April 03–Frank Alegre, founder of Frank C. Alegre Trucking Inc., passed away at the age of 83 on March 25.
He is survived by his son, Tony Alegre, who now runs the family business. Tony described his father as “a visionary in the trucking world,” who treated his customers as friends.
“He was one-of-a-kind. He spoke his mind, he had a hot temper, but he was very smart. His business aptitude was unbelievable. You knew where you stood with him, good or bad,” Tony said.
Alegre started his business with one truck in 1963, Tony said.
Although a banker told Frank’s father that Frank would never be successful in the trucking industry while co-signing for that first truck, Tony added, Frank would grow his business to more than 150 trucks.
“He was a risk-taker, and most of the time they paid off. He would bid work without knowing anything about the job, because he knew he could make it work, whatever he quoted. And most of his deals were done on a handshake,” Tony said.
In 1981, Frank Alegre was eating dinner with an executive of a large concrete producer in Northern California when he mentioned that he could help the executive apply for rate reductions, Tony said. Months later, the executive took Alegre up on his offer, and approached a bank for a $2 million loan. The bank wanted a contract for a loan of that size, Tony said, but the executive would only give Frank a handshake.
“My dad went back to the bank, and they asked him if he had a contract. My dad said, ‘Well, kind of,’ and stuck out his hand to the bankers. They wound up lending my dad the money, and that catapulted him into the bulk hauling industry in the early 1980s. Those were the kinds of risks he took,” Tony said.
Although Tony purchased the business from his father in 2000, he said that Frank would still check up on them to make sure that everything was running smoothly.
“He’d always tell you everything you were doing wrong. He always said: ‘If you don’t look for what’s wrong, you’re never going to improve.’ Still, for as gruff and tough as he was, he had a heart of gold. He was a hard worker, but he always put his family first. He coached baseball and football, he made family his top priority. They don’t make them like that, anymore,” Tony said.
John Teresi, founder of Teresi Trucking, first met Frank in 1958. Teresi was hauling grain from Lodi to Petaluma at the time, he said, where it was ground into feed that Frank would haul back to Lodi. The two would frequently meet for coffee in a Petaluma restaurant early in the morning, Teresi said, which is where their friendship began.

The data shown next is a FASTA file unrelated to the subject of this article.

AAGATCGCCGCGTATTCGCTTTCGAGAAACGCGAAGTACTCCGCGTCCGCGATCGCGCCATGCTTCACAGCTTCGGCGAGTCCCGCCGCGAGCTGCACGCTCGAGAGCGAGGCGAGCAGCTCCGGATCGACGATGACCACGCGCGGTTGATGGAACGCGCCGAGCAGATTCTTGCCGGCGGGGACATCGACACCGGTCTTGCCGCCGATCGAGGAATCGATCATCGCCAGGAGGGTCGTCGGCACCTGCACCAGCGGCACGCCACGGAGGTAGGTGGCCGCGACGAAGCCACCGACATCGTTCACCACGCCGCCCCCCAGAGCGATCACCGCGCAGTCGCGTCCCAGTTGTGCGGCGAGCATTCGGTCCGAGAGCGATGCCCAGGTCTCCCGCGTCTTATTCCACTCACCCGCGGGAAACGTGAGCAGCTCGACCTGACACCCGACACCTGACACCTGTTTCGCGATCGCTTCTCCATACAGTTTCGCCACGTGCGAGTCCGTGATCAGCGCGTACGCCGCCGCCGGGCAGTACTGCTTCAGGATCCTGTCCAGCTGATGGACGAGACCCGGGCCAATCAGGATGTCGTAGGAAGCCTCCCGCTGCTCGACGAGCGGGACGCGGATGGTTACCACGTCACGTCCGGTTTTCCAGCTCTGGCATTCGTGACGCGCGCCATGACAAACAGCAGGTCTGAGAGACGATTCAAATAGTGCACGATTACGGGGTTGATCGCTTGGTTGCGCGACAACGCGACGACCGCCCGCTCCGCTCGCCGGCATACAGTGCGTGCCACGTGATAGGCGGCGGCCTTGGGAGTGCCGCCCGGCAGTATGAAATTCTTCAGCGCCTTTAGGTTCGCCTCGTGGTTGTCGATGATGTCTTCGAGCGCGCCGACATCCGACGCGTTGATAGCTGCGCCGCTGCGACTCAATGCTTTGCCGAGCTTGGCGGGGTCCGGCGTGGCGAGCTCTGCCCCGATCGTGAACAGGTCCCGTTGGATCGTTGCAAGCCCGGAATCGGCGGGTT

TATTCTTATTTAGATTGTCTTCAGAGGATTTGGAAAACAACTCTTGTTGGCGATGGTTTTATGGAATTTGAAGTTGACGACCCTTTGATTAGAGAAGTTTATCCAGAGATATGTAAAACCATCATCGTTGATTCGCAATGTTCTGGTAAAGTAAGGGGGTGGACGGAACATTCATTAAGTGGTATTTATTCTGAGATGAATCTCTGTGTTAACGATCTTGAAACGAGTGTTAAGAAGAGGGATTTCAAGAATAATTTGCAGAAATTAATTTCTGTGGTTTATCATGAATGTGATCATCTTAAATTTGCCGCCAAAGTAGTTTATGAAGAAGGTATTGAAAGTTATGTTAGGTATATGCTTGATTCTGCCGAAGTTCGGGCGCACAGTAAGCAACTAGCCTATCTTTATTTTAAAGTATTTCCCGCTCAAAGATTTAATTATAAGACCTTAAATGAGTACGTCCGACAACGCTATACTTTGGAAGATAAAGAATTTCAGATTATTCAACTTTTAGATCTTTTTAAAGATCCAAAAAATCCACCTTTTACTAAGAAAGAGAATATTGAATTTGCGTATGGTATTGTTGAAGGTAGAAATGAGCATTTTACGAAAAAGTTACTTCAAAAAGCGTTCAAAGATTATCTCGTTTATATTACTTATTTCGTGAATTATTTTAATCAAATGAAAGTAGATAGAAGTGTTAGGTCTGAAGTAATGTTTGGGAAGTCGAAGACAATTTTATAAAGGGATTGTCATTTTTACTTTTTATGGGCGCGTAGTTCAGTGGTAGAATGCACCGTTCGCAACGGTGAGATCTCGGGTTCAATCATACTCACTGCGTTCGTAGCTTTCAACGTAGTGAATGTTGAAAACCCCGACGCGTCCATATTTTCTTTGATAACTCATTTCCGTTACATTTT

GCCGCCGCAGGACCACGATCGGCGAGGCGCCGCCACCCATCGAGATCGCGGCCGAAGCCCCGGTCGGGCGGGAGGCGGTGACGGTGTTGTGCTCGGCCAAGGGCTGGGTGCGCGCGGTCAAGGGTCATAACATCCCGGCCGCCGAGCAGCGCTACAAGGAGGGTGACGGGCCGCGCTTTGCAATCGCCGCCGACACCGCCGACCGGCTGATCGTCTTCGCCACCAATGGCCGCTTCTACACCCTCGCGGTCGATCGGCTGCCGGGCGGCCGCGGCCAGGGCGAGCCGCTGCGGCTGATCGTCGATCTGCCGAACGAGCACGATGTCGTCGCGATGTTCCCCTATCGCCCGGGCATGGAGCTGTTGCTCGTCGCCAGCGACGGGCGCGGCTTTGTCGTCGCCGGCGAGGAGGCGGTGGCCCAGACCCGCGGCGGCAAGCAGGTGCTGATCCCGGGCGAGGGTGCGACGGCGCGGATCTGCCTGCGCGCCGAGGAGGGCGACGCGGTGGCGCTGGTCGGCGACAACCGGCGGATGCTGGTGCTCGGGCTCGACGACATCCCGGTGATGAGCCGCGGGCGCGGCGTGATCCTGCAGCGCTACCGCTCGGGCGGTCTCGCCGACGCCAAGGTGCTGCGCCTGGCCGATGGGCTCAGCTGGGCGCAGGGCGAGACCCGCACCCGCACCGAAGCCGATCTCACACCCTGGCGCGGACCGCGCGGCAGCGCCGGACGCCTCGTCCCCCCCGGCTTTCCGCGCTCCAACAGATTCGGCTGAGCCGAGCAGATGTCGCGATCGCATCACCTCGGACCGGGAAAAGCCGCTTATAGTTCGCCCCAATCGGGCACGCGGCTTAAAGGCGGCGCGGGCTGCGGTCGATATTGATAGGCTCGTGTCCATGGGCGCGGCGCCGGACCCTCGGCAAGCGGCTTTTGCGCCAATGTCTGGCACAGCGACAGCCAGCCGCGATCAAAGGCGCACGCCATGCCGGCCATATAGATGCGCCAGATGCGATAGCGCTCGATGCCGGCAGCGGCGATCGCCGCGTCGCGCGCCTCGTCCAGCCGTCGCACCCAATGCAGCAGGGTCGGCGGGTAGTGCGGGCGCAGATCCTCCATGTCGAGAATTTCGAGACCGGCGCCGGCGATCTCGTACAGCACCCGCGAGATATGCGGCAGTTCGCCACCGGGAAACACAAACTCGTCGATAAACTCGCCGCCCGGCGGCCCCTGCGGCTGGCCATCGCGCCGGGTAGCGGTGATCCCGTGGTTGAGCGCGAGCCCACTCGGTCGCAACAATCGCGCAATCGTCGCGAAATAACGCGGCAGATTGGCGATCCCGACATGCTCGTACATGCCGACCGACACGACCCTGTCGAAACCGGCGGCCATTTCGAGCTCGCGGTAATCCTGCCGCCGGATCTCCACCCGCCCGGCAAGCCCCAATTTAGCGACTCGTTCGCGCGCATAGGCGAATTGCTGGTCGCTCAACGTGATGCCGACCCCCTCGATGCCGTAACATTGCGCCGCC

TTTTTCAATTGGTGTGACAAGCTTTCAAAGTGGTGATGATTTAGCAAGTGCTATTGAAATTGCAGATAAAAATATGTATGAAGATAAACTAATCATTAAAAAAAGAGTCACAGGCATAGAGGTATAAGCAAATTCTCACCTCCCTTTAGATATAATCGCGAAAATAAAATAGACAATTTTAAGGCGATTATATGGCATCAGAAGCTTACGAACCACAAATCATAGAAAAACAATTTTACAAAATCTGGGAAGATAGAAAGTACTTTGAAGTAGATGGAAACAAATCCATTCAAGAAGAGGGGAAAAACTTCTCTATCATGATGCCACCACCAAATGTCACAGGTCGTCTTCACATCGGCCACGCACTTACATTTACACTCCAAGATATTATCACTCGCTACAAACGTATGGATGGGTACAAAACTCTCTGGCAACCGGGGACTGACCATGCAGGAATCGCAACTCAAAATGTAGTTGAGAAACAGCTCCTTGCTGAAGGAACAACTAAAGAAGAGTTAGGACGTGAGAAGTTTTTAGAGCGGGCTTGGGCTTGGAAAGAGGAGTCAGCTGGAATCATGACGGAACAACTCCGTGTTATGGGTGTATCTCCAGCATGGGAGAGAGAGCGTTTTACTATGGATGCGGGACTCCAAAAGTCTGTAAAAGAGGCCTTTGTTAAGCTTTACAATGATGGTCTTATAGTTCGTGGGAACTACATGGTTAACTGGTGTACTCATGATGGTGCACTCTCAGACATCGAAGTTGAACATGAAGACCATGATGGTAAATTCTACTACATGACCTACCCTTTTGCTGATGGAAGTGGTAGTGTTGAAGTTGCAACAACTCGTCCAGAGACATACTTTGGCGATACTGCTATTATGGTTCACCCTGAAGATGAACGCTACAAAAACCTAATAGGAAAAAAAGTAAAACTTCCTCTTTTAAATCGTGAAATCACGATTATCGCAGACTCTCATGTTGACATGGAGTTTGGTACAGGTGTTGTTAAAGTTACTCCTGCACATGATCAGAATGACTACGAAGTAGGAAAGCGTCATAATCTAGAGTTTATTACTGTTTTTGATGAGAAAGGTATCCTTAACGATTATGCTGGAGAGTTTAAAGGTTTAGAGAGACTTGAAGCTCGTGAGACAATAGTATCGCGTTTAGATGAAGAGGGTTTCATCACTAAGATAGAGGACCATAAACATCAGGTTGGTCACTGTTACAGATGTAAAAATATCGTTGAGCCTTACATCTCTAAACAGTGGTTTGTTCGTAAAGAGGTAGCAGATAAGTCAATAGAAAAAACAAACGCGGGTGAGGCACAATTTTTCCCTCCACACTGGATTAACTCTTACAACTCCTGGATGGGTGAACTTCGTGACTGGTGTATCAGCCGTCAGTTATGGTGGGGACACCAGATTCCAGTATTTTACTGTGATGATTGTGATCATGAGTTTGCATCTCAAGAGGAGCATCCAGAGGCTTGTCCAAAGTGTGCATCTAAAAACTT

“I was from Lodi, and he had just married a Lodi girl. They were really hard workers, him and his wife. He made a lot of noise, but he was a really generous person, his bark was worse than his bite. He was a hard worker, he was 83 and still working. I’m 80, and I’m still working,” Teresi said.
Frank also helped found Lodi Boosters of Boys and Girls Sports over 65 years ago, according to Grant Plath, recreation manager for the City of Lodi. Frank helped sponsor and coached teams, officiated games and even donated labor from his trucking company to haul dirt for field improvements, Plath said.
“Frank was instrumental in being a part of the inaugural group that got the program up and running. They started with baseball and grew to include basketball, football and soccer. Later on, his son Tony became president of the organization, so it’s been in their family for over 65 years. Frank was very persuasive, very passionate. He was sometimes a little bit brash, but when he believed in something, he jumped in all the way. Lodi will miss him, he’s done a lot for this community,” Plath said.
Lodi City Councilman Bob Johnson also remembered Frank as a passionate man, who cared deeply for his city.
“Frank was a very, very different type of guy, from a city perspective. He was never hesitant to hold your feet to the fire until he got clarification for the questions he asked. He could be gruff, he could be ornery, but he did have an interest in the City of Lodi. He also had a soft spot, he was very generous, especially toward kids. He was a figure to deal with in Lodi. He could make you mad as can be, then make you smile two seconds later,” Johnson said.
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